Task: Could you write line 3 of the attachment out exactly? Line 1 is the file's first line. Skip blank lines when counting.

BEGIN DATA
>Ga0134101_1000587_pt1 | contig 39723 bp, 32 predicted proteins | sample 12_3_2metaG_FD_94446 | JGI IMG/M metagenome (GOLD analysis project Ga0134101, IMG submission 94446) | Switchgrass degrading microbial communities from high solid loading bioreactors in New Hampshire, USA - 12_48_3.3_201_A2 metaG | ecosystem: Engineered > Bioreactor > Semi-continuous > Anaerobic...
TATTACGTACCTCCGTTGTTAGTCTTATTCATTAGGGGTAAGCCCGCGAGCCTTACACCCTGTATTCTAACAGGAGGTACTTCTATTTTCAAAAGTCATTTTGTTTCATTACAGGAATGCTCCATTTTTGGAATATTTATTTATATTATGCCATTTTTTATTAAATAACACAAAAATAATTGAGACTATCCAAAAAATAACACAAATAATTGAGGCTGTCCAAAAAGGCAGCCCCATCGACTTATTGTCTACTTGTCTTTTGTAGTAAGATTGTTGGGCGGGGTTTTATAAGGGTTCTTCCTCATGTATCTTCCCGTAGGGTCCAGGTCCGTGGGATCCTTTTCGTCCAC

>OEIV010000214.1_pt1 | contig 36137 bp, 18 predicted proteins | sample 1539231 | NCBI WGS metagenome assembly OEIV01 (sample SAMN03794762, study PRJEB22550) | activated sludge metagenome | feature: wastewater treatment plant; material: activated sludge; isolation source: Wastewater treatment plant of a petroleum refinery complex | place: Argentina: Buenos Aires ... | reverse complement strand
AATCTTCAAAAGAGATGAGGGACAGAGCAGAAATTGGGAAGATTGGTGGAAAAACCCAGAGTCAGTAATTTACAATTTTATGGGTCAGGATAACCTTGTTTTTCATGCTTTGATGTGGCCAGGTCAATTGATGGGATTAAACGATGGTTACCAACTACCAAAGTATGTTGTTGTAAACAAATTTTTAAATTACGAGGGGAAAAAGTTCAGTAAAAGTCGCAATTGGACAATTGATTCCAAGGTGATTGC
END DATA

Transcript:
>OEIV010000214.1_pt1 | contig 36137 bp, 18 predicted proteins | sample 1539231 | NCBI WGS metagenome assembly OEIV01 (sample SAMN03794762, study PRJEB22550) | activated sludge metagenome | feature: wastewater treatment plant; material: activated sludge; isolation source: Wastewater treatment plant of a petroleum refinery complex | place: Argentina: Buenos Aires ... | reverse complement strand